Alternative Medicine Cabinet: Kick Kidney Stones

By Lisa Turner

Any man who’s gone through it will tell you that passing a kidney stone is the male equivalent of giving birth. In other words, it really, really hurts. Stones—ranging in size from a grain of sand to a small plum—form in the kidneys, when minerals and other substances in the urine aggregate.

Small stones often pass through the urinary tract on their own (albeit sometimes painfully), but larger formations can get stuck in the ureters or kidney, causing much greater pain. About 5 percent of adults develop a stone sometime in their life, with men being more susceptible to them. Once you’ve had a stone, you’re more likely to have another one. The trick is to stop them before they start. For oxalate stones—by far the most common type—avoid foods such as spinach, rhubarb, wheat bran, and chocolate; drink lots of water; and cut back on meat and salt. Additionally, a medley of natural remedies can help keep you stone free. Try one or two of the following supplements at a time, to see which ones work for you. (For more supplements, go to Web Exclusives at naturalsolutions.com.)

Solidago (Solidago virgaurea L.). Also called goldenrod, this flowering weed grows mainly in the southeastern US. It has long been used to treat bladder, kidney, and urinary-tract problems. By increasing blood flow to the kidneys and increasing urination, solidago helps flush out small stones and reduces calcium buildup. You can buy it as capsules, tinctures, or as a dried herb. Dosage: 2 to 4 ml of a 1:5 tincture, two to three times a day.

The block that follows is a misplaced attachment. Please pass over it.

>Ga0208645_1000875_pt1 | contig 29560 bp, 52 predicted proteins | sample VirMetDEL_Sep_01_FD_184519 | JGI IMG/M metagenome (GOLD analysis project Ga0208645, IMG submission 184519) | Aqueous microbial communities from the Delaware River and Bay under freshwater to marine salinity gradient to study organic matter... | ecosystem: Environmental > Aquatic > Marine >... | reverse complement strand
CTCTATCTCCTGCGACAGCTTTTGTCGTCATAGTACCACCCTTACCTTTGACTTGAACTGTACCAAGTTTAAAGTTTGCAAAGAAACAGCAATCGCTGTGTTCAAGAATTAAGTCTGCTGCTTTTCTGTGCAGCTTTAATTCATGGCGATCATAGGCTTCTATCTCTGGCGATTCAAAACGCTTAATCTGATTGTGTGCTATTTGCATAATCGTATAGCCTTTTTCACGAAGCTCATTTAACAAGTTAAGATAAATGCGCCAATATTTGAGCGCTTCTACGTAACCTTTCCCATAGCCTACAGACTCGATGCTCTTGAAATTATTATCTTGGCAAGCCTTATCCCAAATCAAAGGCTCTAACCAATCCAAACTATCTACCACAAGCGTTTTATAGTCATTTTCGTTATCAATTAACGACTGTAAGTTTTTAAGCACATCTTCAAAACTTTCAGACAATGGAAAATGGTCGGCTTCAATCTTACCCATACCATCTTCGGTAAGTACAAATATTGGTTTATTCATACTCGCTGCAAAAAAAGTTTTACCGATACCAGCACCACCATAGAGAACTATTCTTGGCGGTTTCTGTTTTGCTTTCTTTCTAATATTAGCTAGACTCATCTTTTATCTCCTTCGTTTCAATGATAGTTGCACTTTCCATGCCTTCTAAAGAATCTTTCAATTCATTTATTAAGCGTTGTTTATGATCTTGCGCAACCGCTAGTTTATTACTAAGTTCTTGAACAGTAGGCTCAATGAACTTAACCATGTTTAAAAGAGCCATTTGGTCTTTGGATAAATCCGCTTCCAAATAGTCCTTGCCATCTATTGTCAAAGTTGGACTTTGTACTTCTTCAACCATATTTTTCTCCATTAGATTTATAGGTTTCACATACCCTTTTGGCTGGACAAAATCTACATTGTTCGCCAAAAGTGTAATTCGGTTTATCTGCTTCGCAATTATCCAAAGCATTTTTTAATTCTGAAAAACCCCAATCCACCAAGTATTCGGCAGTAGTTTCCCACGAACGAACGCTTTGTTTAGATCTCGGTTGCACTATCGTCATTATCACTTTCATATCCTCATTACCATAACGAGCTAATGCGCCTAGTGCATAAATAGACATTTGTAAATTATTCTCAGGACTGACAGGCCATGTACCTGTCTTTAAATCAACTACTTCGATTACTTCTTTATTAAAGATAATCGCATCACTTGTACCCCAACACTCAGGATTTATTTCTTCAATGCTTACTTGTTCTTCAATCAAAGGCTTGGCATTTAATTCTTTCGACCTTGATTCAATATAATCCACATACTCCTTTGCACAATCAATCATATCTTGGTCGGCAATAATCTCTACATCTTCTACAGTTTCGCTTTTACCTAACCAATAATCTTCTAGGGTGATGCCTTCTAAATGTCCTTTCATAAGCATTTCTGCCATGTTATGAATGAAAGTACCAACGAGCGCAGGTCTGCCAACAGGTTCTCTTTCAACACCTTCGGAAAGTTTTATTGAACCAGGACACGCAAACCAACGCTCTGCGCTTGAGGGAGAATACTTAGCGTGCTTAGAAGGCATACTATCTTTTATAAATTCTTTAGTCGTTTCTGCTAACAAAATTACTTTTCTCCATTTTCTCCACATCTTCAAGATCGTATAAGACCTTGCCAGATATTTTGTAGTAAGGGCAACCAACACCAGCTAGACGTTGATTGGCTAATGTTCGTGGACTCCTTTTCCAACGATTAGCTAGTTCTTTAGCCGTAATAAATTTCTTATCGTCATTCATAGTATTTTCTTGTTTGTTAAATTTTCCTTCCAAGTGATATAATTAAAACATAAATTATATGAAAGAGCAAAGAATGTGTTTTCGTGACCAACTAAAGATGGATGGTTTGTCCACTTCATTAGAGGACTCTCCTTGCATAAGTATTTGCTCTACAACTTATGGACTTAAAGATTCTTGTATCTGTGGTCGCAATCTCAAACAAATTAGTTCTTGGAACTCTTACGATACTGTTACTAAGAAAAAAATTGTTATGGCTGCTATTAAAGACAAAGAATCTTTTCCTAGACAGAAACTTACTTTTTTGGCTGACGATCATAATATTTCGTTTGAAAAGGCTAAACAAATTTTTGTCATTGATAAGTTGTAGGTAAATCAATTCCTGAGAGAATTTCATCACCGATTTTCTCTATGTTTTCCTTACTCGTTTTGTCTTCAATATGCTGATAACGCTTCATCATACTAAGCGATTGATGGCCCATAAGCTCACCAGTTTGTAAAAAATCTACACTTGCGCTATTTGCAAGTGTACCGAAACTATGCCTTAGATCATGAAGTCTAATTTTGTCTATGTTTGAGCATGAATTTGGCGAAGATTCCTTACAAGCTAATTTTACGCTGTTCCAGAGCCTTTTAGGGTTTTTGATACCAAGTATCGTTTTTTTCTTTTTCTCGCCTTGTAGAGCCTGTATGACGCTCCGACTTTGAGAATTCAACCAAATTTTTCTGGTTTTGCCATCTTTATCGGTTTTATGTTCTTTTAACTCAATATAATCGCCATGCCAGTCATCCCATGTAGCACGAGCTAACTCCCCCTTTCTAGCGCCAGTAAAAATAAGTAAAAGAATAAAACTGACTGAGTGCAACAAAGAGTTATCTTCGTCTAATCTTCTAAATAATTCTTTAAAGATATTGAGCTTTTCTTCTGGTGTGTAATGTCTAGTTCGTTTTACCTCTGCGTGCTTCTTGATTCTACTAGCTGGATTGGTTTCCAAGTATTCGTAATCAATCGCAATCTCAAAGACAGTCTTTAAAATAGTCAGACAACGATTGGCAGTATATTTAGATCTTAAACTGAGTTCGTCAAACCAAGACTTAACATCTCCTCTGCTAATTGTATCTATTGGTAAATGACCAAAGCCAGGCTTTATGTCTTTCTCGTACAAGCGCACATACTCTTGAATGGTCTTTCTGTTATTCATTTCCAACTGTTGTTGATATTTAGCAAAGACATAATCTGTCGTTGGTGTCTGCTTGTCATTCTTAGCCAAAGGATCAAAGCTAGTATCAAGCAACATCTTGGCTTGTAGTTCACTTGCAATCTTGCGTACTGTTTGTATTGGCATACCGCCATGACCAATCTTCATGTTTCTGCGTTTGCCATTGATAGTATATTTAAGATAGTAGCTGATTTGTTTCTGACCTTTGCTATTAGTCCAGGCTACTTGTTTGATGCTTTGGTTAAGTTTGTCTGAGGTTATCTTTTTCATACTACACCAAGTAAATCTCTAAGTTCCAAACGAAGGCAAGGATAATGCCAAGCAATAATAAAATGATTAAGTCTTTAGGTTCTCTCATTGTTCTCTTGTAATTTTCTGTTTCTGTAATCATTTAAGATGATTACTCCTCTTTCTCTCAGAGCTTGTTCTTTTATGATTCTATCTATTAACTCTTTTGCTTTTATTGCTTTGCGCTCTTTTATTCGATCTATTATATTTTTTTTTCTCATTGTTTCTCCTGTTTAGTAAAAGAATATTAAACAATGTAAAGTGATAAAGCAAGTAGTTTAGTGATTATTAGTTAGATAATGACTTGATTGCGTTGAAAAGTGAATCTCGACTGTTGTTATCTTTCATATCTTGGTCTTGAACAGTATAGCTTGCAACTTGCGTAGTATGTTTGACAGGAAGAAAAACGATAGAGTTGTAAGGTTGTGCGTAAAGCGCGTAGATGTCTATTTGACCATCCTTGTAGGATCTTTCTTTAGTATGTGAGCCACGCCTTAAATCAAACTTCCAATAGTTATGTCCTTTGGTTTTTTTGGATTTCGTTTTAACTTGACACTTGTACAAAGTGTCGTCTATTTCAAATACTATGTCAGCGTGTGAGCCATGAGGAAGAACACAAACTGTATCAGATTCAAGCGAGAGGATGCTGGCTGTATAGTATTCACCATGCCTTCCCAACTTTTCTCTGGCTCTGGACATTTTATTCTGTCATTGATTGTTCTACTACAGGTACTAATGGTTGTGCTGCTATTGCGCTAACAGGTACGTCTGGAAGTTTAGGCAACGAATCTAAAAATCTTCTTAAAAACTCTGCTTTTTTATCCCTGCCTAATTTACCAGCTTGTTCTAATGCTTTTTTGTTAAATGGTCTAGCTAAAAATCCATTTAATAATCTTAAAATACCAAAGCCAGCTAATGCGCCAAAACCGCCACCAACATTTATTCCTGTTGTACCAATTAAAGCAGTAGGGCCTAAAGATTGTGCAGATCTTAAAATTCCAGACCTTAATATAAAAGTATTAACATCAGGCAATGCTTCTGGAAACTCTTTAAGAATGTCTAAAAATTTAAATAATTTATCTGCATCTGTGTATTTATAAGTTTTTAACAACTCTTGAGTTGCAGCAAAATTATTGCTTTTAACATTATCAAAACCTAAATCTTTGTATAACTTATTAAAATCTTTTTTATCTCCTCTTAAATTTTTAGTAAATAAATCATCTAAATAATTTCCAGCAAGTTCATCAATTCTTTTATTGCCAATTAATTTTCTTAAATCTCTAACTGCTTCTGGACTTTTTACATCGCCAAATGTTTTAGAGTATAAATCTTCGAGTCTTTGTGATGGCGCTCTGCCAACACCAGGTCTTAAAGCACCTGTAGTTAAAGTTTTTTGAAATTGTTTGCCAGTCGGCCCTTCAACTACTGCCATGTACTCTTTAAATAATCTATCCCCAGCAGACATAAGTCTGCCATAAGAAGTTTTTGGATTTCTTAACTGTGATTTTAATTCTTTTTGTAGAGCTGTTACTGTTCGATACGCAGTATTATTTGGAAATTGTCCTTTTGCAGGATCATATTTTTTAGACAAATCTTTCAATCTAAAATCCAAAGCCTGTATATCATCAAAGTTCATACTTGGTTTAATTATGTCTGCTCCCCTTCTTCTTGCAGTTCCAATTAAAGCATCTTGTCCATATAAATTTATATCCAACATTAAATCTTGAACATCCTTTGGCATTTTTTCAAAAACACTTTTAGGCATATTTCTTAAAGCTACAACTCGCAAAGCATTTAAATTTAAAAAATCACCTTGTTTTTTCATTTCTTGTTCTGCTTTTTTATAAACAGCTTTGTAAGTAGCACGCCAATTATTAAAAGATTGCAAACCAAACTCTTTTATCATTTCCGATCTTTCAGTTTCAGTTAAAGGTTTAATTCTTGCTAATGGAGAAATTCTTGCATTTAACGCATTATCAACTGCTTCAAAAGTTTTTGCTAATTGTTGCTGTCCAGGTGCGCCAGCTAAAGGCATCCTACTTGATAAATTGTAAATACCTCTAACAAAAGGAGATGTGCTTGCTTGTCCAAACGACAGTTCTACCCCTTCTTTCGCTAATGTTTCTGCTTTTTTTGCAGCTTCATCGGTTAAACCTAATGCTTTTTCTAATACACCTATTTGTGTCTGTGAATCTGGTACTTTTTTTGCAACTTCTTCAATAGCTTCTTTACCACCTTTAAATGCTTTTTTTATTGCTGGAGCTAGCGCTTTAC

Magnesium. The body uses magnesium and vitamin B6 to convert calcium oxalate into magnesium oxalate, a soluble (and, thus, peeable) compound. Opt for magnesium citrate supplements, since citrate has been shown to reduce recurrences of stones as well. Take it with meals to more effectively lower urinary oxalate levels. Dosage: 500 to 800 mg of magnesium citrate a day, along with 10 to 200 mg of vitamin B6.

Potassium. Found in foods like spinach, cremini mushrooms, and of course, bananas, potassium wards away stones by reducing the amount of calcium in urine. Research indicates that 5 grams of potassium citrate three times a day can significantly reduce the rate of stone formation. Dosage: 15 grams daily of potassium citrate in divided doses.

Inositol hexaphosphate (IP-6). You find this carbohydrate, also known as phytate, in cereal grains, beans, brown rice, and other high-fiber foods. In one study published in Anticancer Research, 120 mg a day of IP-6 significantly reduced calcium oxalate crystal formation in people with a history of kidney stones. For greater effectiveness, choose an IP-6 supplement that also contains small amounts of calcium and magnesium. Since phytate can slightly inhibit iron absorption, take it separately from when you eat iron-rich foods or take iron supplements. Dosage: About 2.5 to 5 grams a day.